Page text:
concede that any discriminatory act had occurred.
Compromise of Principle
Why the American Jewish Committee is satisfied is
hard to fatnom. Certainly, we recognise the difficult task it
undertook, but the settlement is, as we see it, a profound
compromisa of the principle involved.
Recently. Dr. Alvin Poussaint. a Black psychiatrist on
the medical faculty at Harvard University, warned Blacks
that the alliance between Blacks and Jews in the civil
rights movement is necessary now more than ever and
thct "the Black community should not relinquish this alli-
ance on either the Isiaeh dispute or the quota argument."
While Jews, deeply wounded by vulgar anti-Semitic
developments in the Black community, must also take steps
to assure that the ties between them and Blacks in the
struggle against civil rights offenders are not compromised,
it does seem to us that the Goldman case is precisely the
id of compromise we should not tolerate.
Indeed, the Goldmun case speaks for all white Amer-
icans, not just Jews, who should not be discviminated
agauut because of their color.
The American Jewish Committee stand in the De Funis
case was logical In the Goldman case, it hedge* the issue
and helps reverse discrimination move forwaii
Working Both Ends
The fat is in the fire. The Rabin government is on
record that it will not negotiate with terrorists at Geneva.
Against this, we must observe the Sadat-Hussem joint
communique, which says nice things about terrorists like
the Palestina Liberation O.-ganization but in the end aims
for the return of the West Bank to Jordanian rule.
Does this mean Israei and the Arabs are coming
closer together on the thorny Palestinian issue?
When Premier Rabin must warn his country about the
enormous strengthening of Syria by the Soviet Union since
disengagement along the Golan Heights, the answer must
be an emphatic no.
Sadat may be trying to get Syria to agree with him
that Jordan ought to be the representative of Paiestinian
interests on the West Bank, not the PLO terrorists but the
Soviet buildup of Syria specks volumes in another di
rection.
Israelis Must Know Holocaust
GENEVA(JTA> A Hebrew
University historian said bert
that Israeli* must be taught to
identify themselves with the vic-
tims of tht holocaust, not just
the resistance fighter-.
Prof Shimon Hermon. profes-
ser of modera Jewish history at
Hebrew University, said that Is-
raeli educators have been stress-
ing the aspects ot resistance dur-
ing World War II.
HE SAID this was a partial ap-
proach and Israeli children
should be brought up to identify
themselves totally with the Jew-
ish pest in the diaspora.
Speaking at a cyraposium on
the holocaust during the annual
meeting of the board of trustees
of the Memorial Foundation for
Jewish Culture. Hermon de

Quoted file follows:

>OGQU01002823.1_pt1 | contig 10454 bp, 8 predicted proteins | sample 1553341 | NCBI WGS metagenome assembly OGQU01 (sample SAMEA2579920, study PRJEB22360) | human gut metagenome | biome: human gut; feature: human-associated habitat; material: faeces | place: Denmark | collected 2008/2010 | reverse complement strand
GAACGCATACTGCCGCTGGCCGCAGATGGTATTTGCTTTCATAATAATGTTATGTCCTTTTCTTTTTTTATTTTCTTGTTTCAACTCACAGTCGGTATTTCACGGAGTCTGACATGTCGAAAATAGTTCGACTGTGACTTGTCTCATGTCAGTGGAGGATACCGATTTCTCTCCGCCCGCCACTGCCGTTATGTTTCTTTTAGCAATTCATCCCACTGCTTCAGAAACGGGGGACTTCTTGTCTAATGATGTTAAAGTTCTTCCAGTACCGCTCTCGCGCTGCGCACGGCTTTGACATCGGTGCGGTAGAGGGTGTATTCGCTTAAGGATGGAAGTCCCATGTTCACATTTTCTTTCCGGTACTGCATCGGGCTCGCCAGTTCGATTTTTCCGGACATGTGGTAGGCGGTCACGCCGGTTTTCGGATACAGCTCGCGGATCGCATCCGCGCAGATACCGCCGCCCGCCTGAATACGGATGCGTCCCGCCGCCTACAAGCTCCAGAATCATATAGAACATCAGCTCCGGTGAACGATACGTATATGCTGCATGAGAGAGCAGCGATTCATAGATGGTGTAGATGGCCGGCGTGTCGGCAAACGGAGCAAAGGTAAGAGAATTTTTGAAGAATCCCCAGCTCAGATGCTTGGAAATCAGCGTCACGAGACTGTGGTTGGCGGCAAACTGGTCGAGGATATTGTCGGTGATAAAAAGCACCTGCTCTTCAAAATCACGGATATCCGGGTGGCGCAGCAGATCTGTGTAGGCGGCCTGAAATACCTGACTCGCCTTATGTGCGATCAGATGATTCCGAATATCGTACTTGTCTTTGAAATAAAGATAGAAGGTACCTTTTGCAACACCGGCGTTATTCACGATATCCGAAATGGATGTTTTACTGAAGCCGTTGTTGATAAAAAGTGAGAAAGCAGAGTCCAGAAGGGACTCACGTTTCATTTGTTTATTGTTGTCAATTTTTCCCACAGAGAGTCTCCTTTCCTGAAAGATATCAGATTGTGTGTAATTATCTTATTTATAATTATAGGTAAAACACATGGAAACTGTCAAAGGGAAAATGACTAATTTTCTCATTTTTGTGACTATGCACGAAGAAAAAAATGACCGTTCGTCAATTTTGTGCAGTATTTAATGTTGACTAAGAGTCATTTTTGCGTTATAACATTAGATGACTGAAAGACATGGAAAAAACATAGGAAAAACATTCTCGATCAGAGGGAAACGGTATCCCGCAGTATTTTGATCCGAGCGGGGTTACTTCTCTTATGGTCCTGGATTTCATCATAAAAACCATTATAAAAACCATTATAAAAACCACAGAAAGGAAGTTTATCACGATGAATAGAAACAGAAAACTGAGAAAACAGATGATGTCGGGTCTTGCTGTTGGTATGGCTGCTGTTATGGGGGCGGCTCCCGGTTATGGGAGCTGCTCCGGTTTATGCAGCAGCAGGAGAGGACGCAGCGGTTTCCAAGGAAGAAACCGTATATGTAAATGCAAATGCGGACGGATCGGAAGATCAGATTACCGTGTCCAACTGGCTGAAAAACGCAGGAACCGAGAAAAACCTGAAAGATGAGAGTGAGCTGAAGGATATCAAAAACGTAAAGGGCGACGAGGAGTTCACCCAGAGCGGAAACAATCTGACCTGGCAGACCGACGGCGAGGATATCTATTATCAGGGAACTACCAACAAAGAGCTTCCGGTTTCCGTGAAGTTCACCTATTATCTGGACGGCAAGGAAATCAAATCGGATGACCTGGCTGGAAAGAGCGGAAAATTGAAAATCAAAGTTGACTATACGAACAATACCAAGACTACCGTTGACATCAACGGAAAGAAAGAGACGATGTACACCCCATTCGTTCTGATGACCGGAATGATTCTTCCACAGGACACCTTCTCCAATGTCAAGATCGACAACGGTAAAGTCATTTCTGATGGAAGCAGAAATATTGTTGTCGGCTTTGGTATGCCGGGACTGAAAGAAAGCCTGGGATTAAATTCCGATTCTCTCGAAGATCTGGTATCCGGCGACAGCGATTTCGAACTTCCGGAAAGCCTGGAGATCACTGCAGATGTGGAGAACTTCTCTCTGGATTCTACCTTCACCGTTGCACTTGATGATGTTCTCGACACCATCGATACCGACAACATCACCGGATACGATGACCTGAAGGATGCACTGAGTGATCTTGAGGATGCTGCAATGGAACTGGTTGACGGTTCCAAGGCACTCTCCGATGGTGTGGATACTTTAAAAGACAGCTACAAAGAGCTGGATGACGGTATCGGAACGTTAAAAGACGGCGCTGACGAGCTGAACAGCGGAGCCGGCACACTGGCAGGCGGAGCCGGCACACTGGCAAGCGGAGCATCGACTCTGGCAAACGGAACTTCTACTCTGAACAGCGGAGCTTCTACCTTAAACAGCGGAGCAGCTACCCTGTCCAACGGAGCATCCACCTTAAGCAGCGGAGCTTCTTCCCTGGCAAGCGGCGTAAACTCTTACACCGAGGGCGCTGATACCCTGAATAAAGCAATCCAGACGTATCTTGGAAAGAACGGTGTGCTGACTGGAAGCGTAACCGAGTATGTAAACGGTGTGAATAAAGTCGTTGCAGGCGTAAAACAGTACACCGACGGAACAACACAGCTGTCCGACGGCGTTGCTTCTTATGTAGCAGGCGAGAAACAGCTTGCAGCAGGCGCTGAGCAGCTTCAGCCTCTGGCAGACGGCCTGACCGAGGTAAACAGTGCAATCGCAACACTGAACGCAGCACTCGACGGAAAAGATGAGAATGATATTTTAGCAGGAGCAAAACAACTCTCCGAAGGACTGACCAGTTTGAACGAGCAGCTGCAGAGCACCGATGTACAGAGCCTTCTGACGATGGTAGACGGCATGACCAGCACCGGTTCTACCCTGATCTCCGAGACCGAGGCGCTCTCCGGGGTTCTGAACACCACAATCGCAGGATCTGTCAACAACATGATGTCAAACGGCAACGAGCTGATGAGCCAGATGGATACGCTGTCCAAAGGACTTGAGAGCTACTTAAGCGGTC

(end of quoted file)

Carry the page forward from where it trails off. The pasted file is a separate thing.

dazed. "It is unmoral, and will
be even more immoral as time
goes on. to ask the question,
whether the martyrs of the
holocaust could have done more
in active resistance Tht< attitude
could well make children bate
the victim rather than the per
secutor "
However, he noted that since
1967 this attiude has changed and
the holocaust is much more pro
nounced in the .-onciouness and
behavior of Israelis
Brig Gen Yitihuk Arad. direc-
tor of Yad Vashem in Jerusalem
and a former partisan fighter
against the Nazis, stressed that
it was not always appreciated that
it sometimes took more courage
to stav with one's family and tr>
to protect and feed them than to
leave the town and join the
partisans
HE SAID manv Jews who tried
to join partisan units were not
permitted to join
Arad. who WSJ a tank comman
der ii the Israeli army said the
btm Israeli, haw learned from
tlM holocaust is that the only an
swer is to be strong and able to
defend oneself
Dr Yehuda Bauer, head of BM
In.t tute f Contemporary JrwT>
at Hebrew University,o i
oniy *W to peeves*' mother
holocaust is for Jews and norv
Jews to be aware oj jrhat hap-
pened
We are only t tbe-;beginnir<
of our efforts to teach the
csust tt future generatons. though
the Israelis have already learn.-1
the lesson of how to defend them
selves." Bauer said "Beesuse U
rael is there, another holocau.-
becomes very remote, in fact u-.
likely
MtOT. IRVING Greenberj af
the City College of Ffew York. !n
dealing with the religious aspect
of the holocaust sal dtfcst as far
as he was concerned the mettv.
of God was greater than ever.
th rebirth of Israel was
redemption of his faith and
line between secular and re!
ffcMU Jews was no longer :redi-
bk
After all. the rehabihtattM of
JetJI is a much store import-.1
r<':g!ous precept than prayer." be
said
Clerics Intercede for Syrians
BRUSSELS 'JTA' Two
Belgian llgknii lead r a Chief
Rabbi ami a Cath peteat
have appealed t i Syrian P:
dent Hafez Assad <>n beh ili - the two young Jew -
re^xned in Damascus Ju:;
They are chafiasd '' coexi
tion with the mis
year of four young Jew ih w
en attempting to esca
in a Magram Be:
H ibU Robert I>i
to the Syrian leader in the M
of ti..' uentr J l aelite -
>f Belgium.
He leanaaded that A**ai "le-
n i t'v.a.

bii hsirrtMMt) an I re>
Gea

;t> t-< Mr
Tilt. IIK1-II \N

in
en til
of H
These fr.-e-V.rns badt-te t
.-rate.
twi yv.nc JMM w I
i >-r-a: ;e.j f .e-
-
tiei have rwn
harse ao-'trdiaa? t.

tests I
it > tv-.rte'lly roc
tt* heasham
The two are ruiw ehaVBjad With
'
iHegalh II
' e a possible '.
Egypt Gloats She 'Won' the War
NKU YORK fJTAl The
adit -r of a qua)
:ie Arnerk in A idem! \
i here that rather I
ng for peace Egypt i
boasting of its vict
I leUl and plans to
... .
in the !
Sinai, '
Inform it
id on a i
UKITlNt. IN

ix> that it in i
'
auad

el the
. ms "
> that
UH Ariv-
I
>r pew >